Another panel member cited data she said was from Morningstar that some 8% of fund managers in India are women although they manage 15% of the AUM, although generally there are more than 40% of women in many wealth management firms.
“When I go to recruit from business schools,” she remarked, “Women are some 25% to 30% of business school students and tend to self-select themselves out of what they think are heavier financial careers, due to their perceived work-life balance or perhaps their concerns about their networking abilities.”
Another view came from an expert who noted that over the next 25 years almost USD30 trillion of intergenerational wealth transfer is going to happen, with a substantial portion of that to be inherited by women. “But the global statistics suggest only 20% of the private banker worldwide are women, so we will need to adapt models of private banking to make sure that we get more women on board.”
The panel mulled over the role of women taking control of family business empires or creating their own, agreeing that it depends on personal preferences and abilities, but that more can and likely will be achieved in this area.
“A trend which is more prevalent now is new-age entrepreneurs getting money from venture capital funds,” said one guest, “so we are seeing more institutional money supporting women and building some very interesting businesses. Successful women often find a way to balance their professional aspirations and run a successful family.” The panel then agreed that the way the roles of women and men were pre-conceived has changed and keeps evolving.
Globally, a member noted, there are only about 12% of women in CFO positions in the financial sector, and 18% in executive positions, and in the investment management arena only about 13% in CEO positions. “There is a lot of catching required,” she said, “because already an estimated 32% of global wealth is in the hands of women, and we know from experience that many women oversee family wealth, including here in India.”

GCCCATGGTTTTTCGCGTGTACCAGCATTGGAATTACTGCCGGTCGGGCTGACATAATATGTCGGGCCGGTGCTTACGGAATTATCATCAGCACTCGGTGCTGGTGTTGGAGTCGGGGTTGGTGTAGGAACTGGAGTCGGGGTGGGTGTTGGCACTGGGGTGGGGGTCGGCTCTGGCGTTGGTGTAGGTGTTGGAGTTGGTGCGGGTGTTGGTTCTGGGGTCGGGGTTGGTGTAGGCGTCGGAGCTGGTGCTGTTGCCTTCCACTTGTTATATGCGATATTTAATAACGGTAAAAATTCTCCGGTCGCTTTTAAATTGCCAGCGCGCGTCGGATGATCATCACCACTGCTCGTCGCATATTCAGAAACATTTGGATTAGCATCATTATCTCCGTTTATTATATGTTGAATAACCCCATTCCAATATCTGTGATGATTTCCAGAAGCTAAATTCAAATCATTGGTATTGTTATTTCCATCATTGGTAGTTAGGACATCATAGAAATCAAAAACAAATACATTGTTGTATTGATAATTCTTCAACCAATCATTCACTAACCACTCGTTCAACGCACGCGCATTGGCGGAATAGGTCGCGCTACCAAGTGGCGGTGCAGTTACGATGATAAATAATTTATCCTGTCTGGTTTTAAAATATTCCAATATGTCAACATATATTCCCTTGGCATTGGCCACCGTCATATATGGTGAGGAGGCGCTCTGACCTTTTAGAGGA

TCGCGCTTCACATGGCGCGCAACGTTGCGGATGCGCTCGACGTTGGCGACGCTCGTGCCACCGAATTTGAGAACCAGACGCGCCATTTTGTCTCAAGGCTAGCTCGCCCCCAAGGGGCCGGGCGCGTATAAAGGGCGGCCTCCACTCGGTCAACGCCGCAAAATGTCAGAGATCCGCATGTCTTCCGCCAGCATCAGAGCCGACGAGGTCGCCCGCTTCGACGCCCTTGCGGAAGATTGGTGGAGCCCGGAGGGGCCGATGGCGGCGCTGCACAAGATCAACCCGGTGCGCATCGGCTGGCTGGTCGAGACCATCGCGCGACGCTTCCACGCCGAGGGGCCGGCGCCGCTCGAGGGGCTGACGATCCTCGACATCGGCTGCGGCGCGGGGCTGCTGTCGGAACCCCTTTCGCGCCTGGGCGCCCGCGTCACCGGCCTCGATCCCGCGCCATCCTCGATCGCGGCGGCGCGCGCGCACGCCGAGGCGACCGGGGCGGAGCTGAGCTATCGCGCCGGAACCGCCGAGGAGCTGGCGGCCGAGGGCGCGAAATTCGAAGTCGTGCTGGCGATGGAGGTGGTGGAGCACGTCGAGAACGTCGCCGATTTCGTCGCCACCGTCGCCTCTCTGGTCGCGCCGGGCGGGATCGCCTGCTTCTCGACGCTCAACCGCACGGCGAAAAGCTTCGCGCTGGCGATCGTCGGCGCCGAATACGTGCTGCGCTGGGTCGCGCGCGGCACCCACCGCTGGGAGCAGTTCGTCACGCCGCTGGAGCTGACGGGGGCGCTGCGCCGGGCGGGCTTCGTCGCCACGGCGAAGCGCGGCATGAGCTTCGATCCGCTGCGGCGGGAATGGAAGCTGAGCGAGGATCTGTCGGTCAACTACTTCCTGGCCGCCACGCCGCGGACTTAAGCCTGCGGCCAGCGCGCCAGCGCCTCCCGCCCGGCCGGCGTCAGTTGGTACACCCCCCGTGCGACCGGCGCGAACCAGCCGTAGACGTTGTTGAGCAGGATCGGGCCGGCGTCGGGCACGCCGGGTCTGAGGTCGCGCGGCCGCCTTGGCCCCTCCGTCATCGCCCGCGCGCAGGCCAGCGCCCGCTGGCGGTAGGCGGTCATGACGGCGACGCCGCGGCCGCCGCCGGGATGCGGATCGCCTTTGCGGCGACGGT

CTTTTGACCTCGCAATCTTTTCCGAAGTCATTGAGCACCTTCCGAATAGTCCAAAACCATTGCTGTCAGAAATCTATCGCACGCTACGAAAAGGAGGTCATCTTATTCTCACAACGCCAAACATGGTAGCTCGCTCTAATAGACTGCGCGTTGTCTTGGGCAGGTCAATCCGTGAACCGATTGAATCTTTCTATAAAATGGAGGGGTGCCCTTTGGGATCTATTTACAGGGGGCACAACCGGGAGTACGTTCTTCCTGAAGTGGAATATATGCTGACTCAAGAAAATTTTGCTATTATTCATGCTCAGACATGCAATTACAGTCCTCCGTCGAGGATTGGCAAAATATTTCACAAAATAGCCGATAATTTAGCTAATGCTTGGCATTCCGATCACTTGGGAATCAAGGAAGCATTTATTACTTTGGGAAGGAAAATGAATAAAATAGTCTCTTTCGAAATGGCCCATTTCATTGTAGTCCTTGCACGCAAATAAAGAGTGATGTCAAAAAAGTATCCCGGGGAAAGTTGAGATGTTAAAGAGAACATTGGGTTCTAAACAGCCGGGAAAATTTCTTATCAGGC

A panellist said there are differences in approach amongst women compared with men. “Most of my women clients are not interested in how quickly I beat the market,” she commented, “they are more interested in sustainability and consistency of returns, they are interested in achievable goals. And they often have a very detailed understanding of their goals in life, so, for example, we know women retire early, they also more often than not outlive their spouses, so it is lot more critical for them to take care of their retirement needs which is what we try and build for them.”
Another guest remarked that women tend to be more risk-averse, they believe more in giving back to society, they are not keen on credit. She indicated that from her perspective, women are fine with male, or female advisers, as long as they recognise and cater to their individual needs.
The conversation continued with the differences in investment approach. “Men are more result-oriented, where most of our female clients look at consistency, stability, lower risk, and achievable goals because they are more interested in achieving their financial goals,” said one guest. “Having said I am completely cognizant of the fact that there is no specific strategy that we have created for a female client or a male client.”
“What would be nice,” said another expert, “is to make this whole concept of finance, managing wealth, thinking about family money, less intimidating for the women clients.” A panellist agreed, saying this all goes back to early family discussions, where perhaps the daughters were excluded from conversations on business and finance. “It is an education thing, and a cultural change is taking place. It is not about skills or intellect, often it is about confidence.”
The discussion moved to technology and the hope that machine learning and AI will gradually become more female-focused, and for wealth management, this is all about personalisation.
A guest said that wealth management firms can also offer more education in the form of events and seminars focused on the broader families, including the wives and daughters of wealthy clients. “We also see more advertising content that is more women-centric,” she added. “We have certainly seen a lot more work happening in terms of educating white-collar women across the industry, so we expect to see more women in leadership roles in the next decade, as women get more involved and grow through the ranks.”